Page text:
Following a widespread flu outbreak last year, Island boards of health are encouraging Vineyarders to take extra precaution and receive free vaccinations at clinics scheduled for this weekend.
The boards of health are sponsoring free flu clinics on Saturday at the West Tisbury School and Waban Park in Oak Bluffs. The clinics will be held from 9 a.m. to noon, and will be done via a drive-through station. Walk-ins will also be taken at the West Tisbury School.
Edgartown board of health agent Matt Poole said the clinics will have approximately 2,400 vaccines on hand. Previous clinics have usually had about 1,000 vaccines, he said.
The clinic is open only to students of high school age and older. Children who have not yet reached the ninth grade must visit their pediatrician to receive a flu shot.
This is the only flu clinic planned so far, Mr. Poole said. He encouraged everyone to turn out, roll down their car windows and roll up their sleeves.
“Don’t bank on a future clinic, but if we have to do another one we’ll do everything we can,” the health agent said.
The vaccines are free, but Island boards of health are asking patients to come prepared with insurance and Medicare information. The boards will seek reimbursement where they can. Proceeds from the reimbursements will go toward purchasing vaccines for next year.
Last year’s flu activity spurred Boston mayor Thomas Menino to declare a public health emergency for the city. On the Vineyard, Island pharmacies ran out of their doses of flu vaccine and the Martha’s Vineyard Hospital hosted an emergency free clinic to meet demand. The hospital reported 31 cases of influenza last year.
Mr. Poole said having the drive-through option makes good practice for larger events. The clinic is being run under the incident command structure, similar to police and fire departments use in emergency management scenarios.
“It’s a way to practice another option that may become necessary in the future if there’s some horrific pandemic or something,” Mr. Poole said. “In the course of planning and conversations, we decided we would opt to exercise the drive-through option, which we had contemplated for several years.”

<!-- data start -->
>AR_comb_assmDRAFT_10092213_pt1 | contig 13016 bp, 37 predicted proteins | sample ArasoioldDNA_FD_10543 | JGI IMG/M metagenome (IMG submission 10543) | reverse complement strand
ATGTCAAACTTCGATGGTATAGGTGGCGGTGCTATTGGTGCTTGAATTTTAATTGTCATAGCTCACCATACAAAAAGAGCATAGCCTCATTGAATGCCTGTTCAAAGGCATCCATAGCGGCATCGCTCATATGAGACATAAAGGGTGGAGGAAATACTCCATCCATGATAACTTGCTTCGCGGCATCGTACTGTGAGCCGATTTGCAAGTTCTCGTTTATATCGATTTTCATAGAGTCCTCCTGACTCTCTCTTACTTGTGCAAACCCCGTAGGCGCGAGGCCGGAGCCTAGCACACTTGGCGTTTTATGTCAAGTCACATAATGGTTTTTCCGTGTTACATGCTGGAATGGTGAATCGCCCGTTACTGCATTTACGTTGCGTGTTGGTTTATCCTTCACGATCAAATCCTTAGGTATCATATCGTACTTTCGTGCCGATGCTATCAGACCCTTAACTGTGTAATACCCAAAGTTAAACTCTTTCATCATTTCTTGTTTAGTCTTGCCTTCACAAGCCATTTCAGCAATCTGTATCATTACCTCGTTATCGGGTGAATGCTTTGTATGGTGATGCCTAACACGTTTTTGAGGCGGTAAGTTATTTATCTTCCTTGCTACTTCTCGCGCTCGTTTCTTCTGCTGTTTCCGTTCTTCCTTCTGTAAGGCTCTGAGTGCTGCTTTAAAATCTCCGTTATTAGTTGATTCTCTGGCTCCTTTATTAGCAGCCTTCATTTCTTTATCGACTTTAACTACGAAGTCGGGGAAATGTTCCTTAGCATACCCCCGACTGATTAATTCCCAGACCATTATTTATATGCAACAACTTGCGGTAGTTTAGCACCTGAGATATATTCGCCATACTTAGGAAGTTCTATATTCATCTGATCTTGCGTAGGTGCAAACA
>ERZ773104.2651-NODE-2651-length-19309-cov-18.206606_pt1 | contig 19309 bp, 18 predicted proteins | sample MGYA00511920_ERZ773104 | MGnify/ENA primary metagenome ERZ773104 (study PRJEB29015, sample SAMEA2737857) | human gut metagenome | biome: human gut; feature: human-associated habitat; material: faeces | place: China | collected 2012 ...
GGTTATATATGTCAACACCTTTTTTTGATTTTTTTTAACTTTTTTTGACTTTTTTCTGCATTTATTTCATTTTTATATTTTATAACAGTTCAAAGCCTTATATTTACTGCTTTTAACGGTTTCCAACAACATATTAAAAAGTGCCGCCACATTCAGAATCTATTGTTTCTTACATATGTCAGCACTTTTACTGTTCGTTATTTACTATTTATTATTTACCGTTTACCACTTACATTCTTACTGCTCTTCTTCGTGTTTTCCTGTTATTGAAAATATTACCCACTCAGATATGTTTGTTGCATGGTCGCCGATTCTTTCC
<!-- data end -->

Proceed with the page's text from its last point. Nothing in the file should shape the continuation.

Mr. Poole said the boards of health decided to hold the flu clinic earlier, too. The clinic is historically held on Veterans Day weekend, but given last year’s swell of flu cases and potential travel dates for Islanders, they decided to move the date.
Patients are asked to come prepared with documentation including a screening questionnaire and a vaccine administration record. Forms are available on the town websites and will be available at the clinics as well.
About 20 per cent of the vaccines are paid for by the state and the towns make up the difference in cost, he said.
Health agents and practitioners on the Island said it is too early to predict what the flu season will be like this year.
“I’ve heard the word spoken a few times but I don’t know if it was the flu or not,” Mr. Poole said. “The state begins to notify the boards of health and agencies once cases are reported.”
The state Department of Public Health publishes weekly influenza activity reports, and so far reports of the flu have been minimal. Activity is very low and consistent with levels normally seen during this time of year in the commonwealth. Nationwide reports of flu are similarly low.
The flu tends to peak in the winter months, around February and March, when people are mostly indoors and germs have a chance to incubate and spread, chief nursing officer at the hospital Carol Bardwell said.
“When people get stuck inside and viruses can spread is usually how it gets passed,” she said.
There have been no cases of the flu reported at the hospital this season, she said. The hospital received immunizations in late July and has 80 per cent of the staff already vaccinated..
Ms. Bardwell said the hospital is prepared to meet a spike in flu cases if the need arises. The Island usually follows nationwide trends, she said.
“We’ve never been out of range of the country or the region. That year when it was all the kids and college kids who had it, it hit us that way too. There are no anomalies compared to the rest of the country just because we live on an Island.” Vineyard pediatrician Dr. Michael
Goldfein said he hasn’t seen any cases of flu yet, but his office has been administering vaccines for several weeks now.
“It’s been remarkably quiet out there, and I have friends around the country who also practice pediatrics and I haven’t heard any rumblings,” he said. “The biggest word of wisdoms is if parents are concerned about their children catching the flu they really should get them protected, that’s the most important thing.”
Flu cases change year to year, Mr. Goldfein said, though last year was “particularly bad.”
“It his us early, earlier than it ever had in the past,” Dr. Goldfein said. “We’re usually hit much later than the rest of the world. We don’t see a lot of flu until February but last year it came early. And then it disappeared. It didn’t reappear until springtime.”
“It’s a real variable,” he continued. “Last year’s performance is no predictor of what will come this year.”